According to Miller and Rollnick (2013) “Motivational interviewing is a collaborative conversation style for strengthening a person’s own motivation and commitment to change.” (Miller W. R. & Rollnick, S. (2013). Motivational Interviewing: Helping People Change, 3rd Ed. New York, NY: The Guilford Press.)

What’s the “flow of motivational interviewing?” (Miller and Rollnick, 2013, p. 26) How can it be used to support behavior change?

Well, it is not a one-two-punch and Voila! the behavior is changed (Miller and Rollnick, 2013). Changing behavior takes time, persistence, practice, and support. This is true for the person desiring to change his/her behavior, and it is true of practitioners of motivational interviewing. If you have never integrated MI into your work, you, too, are on a journey to change behavior.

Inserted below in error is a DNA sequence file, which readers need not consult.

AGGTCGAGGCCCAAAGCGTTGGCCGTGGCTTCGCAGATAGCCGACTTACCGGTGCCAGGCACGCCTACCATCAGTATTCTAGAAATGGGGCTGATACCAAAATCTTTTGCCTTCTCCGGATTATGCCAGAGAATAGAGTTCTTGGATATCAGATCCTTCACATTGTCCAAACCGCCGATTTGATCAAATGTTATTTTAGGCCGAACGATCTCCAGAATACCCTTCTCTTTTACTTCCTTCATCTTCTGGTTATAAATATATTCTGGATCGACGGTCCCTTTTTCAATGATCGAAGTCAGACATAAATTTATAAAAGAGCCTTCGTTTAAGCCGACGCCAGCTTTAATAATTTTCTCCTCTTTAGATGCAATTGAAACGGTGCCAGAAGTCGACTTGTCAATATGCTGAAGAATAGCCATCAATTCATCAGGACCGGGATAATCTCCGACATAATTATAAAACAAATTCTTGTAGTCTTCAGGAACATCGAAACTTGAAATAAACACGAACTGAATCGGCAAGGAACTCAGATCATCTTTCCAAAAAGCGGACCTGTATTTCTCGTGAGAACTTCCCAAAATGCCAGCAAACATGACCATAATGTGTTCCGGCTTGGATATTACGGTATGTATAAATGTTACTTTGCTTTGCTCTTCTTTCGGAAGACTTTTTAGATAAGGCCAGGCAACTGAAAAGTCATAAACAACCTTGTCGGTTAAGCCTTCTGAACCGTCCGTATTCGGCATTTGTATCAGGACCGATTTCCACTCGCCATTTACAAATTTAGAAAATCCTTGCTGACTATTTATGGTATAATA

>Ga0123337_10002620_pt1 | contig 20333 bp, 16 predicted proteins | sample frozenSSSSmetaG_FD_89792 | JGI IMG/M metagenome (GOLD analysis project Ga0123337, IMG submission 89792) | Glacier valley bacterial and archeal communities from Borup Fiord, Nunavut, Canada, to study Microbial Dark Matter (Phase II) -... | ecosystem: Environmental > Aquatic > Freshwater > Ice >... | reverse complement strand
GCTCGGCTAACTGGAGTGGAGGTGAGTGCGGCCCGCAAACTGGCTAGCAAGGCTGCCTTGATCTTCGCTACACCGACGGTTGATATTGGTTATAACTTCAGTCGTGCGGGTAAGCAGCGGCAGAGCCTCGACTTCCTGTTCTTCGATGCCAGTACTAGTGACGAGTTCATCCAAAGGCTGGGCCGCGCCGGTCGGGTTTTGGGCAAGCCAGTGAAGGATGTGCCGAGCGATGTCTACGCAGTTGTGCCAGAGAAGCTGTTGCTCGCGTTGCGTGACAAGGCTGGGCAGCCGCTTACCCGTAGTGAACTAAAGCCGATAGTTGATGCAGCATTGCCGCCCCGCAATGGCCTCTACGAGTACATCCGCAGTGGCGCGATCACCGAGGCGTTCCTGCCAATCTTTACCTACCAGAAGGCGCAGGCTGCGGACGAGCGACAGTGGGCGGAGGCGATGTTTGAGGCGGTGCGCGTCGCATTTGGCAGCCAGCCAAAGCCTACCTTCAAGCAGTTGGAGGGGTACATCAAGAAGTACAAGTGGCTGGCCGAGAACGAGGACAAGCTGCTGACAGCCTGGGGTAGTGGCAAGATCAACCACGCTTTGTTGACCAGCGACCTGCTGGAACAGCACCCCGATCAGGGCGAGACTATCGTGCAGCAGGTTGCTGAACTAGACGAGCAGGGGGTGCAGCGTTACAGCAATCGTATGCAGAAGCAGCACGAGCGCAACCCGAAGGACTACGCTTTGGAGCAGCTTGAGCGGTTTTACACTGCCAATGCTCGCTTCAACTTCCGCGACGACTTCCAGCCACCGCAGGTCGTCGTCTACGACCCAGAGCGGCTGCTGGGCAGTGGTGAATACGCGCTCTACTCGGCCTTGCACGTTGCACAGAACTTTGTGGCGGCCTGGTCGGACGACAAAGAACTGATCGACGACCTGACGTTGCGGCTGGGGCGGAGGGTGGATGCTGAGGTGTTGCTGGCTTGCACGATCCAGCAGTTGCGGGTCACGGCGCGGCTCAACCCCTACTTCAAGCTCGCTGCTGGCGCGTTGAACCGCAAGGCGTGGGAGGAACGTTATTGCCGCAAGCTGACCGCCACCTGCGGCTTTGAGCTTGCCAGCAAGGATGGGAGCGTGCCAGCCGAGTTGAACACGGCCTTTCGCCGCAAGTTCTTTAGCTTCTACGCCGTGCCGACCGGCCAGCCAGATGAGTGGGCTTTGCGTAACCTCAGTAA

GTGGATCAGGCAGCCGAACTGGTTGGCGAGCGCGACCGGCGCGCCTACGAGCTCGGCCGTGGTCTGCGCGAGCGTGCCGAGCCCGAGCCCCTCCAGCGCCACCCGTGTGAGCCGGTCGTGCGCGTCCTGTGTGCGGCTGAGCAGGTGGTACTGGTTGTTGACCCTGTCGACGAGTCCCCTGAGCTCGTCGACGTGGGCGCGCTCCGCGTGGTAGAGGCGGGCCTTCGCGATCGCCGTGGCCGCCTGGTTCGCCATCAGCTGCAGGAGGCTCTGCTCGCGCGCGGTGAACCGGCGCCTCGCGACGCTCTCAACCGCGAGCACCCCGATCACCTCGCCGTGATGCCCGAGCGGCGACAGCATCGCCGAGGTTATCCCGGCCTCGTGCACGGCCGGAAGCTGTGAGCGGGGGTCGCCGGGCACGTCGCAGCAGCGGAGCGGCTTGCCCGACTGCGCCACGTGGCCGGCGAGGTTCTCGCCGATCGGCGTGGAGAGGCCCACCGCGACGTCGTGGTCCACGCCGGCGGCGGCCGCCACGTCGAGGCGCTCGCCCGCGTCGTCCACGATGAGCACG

Miller and Rollnick identify the four processes as engaging, focusing, evoking, and planning.


So how does it work, to go through these four processes, in the real world? How can you use motivational interviewing to support and engage with the others?

Sign up for the Healthy Teen Network webinar on March 4 at 3pm ET, A Journey to Change Behavior: Using Motivational Interviewing to Enhance Programs, with presenters Deborah Chilcoat, MEd, and Mousumi Banikya-Leaseburg, MD, MPH, CPH.

Deborah Chilcoat, MEd, is a Senior Training and Technical Assistance Manager at Healthy Teen Network.

Breaking Up Is Hard To Do

Deb Chilcoat

Deborah Chilcoat